JUST IN: Army Pushing Industry to Invest in Hypersonics Manufacturing Capabilities
Defense contractors need to invest some of their own money to make sure they are ready to produce hypersonic and counter-hypersonic systems in large quantities when the technology matures, Army Secretary Ryan McCarthy said Jan. 10.
Hypersonic missiles — and the means to defend against them — are the Pentagon’s No. 1 research-and-development priority. It has been pumping large sums of money into a variety of efforts.
The Army is teaming with the other services to advance the technology, with the hopes of fielding systems in the early- to mid-2020s.
“We have a joint partnership across the entire Department of Defense between the Navy, Air Force and Missile Defense Agency” for R&D, McCarthy said during remarks at the Brookings Institution in Washington, D.C. “We're investing billions of dollars across this future years defense plan … [and] looking at even increasing the profile over the next couple budgets.”
However, missile manufacturers and other suppliers need to do more to boost their manufacturing capability, McCarthy said.
“What we need to see is industry step up,” he said. “They've got to come forward and … first and foremost, invest the time to work with our national lab network to understand how we've come forward with these technologies. But they're going to have to make investments to be able to produce these at scale.”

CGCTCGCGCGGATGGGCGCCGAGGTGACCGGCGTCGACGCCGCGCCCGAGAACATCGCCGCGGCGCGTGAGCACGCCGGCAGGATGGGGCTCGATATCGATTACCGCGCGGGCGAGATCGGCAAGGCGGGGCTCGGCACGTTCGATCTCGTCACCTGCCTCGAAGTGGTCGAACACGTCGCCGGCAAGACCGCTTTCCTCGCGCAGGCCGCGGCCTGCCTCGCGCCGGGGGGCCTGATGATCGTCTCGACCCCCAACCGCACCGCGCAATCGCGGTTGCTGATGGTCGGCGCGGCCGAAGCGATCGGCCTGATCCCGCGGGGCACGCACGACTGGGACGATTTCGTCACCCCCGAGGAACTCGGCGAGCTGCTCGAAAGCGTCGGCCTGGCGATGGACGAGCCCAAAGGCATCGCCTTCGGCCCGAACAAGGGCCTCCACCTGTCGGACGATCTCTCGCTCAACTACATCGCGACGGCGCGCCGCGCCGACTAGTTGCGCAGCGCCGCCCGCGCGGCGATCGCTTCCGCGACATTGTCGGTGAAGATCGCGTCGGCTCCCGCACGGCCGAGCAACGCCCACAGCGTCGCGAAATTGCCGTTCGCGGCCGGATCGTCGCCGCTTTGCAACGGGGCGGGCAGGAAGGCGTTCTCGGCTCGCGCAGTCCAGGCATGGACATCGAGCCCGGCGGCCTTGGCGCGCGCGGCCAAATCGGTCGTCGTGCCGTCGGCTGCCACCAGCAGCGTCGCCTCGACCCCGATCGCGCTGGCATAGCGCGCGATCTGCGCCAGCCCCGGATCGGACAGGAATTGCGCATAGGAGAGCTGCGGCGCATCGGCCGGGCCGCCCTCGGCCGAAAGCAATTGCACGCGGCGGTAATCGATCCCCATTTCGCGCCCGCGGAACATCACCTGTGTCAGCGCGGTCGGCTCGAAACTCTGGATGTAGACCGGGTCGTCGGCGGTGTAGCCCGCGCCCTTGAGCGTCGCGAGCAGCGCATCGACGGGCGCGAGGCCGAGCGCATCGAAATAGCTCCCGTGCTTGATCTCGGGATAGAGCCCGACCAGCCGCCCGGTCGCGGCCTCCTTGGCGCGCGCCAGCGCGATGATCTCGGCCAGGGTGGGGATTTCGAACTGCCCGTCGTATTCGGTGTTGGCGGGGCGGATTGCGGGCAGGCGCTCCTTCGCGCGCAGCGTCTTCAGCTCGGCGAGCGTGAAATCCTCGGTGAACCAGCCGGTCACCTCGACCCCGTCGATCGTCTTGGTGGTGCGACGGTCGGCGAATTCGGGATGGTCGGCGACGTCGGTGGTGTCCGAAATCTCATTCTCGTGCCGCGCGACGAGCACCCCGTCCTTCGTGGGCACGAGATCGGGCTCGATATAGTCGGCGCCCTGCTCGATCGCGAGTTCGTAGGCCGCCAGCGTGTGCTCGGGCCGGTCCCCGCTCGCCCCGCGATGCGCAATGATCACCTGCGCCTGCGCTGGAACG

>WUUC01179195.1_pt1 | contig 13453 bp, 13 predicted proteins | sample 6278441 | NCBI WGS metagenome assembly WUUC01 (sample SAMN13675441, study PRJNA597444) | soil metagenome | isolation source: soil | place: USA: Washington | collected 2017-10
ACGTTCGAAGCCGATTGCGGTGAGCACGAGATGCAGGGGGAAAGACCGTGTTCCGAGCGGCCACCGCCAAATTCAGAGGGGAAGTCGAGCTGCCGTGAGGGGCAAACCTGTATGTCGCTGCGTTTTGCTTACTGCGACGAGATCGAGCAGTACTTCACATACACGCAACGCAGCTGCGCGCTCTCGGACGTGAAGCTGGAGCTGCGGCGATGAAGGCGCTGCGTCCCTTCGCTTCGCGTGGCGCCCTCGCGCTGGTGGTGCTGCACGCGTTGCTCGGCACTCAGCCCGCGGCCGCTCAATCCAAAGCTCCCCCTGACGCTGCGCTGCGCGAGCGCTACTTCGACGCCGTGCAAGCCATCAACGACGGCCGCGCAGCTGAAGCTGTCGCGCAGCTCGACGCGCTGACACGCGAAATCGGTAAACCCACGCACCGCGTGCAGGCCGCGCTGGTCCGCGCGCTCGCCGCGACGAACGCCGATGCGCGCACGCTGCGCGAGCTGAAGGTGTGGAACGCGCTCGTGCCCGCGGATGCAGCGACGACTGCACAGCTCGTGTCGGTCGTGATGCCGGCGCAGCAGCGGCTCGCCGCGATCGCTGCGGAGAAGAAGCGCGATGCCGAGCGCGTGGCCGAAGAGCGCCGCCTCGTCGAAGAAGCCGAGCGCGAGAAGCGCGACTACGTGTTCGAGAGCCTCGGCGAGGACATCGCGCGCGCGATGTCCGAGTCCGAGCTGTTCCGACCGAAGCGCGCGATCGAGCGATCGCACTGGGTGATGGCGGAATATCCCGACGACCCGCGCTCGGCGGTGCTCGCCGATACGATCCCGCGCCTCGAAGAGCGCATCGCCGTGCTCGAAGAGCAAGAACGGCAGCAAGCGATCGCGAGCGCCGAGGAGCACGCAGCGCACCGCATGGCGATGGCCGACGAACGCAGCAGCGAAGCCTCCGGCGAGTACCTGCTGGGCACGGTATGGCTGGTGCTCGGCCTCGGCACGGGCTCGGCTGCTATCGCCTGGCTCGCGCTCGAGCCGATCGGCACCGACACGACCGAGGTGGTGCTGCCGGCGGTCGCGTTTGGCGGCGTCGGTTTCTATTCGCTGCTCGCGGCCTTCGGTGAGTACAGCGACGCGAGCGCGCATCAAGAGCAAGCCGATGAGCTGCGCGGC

Hypersonic weapons — which will travel at speeds of Mach 5 or faster — will be challenging for missile defenses because of their quickness and enhanced maneuverability. McCarthy said they are a game-changing capability with offensive and defensive implications for the world’s militaries.
The United States could deploy these systems in the Indo-Pacific region to deter China and more effectively wage war in the event of a conflict, he noted. The Senkaku or Ryukyu Islands or the South China Sea are potential areas where they could be based.
“Because of the extraordinary speed and lethality of that capability, … from an offensive standpoint it creates dilemmas that would disrupt any [adversary’s] decision cycle,” he said.
Great power competitors China and Russia are developing their own hypersonic missiles. To defend against such weapons, advanced interceptors and other hardware aren’t the only critical tools, McCarthy noted. Robust sensing and command-and-control technologies are also essential.
“Just how fast can you find [the enemy missile] and then cue something to kill it?” he said.
Artificial intelligence will likely play a role in counter-hypersonic systems because the operational timelines will be so short, he said.
“The dilemma is that if you don't have … artificial intelligence-like capabilities, because of the speed at which the munition can travel you can't find it, sense it or shoot it because it will be there within a couple of minutes,” McCarthy said. “This is an extraordinary capability that a lot of countries are investing enormous national resources against, and it's going to change warfare.”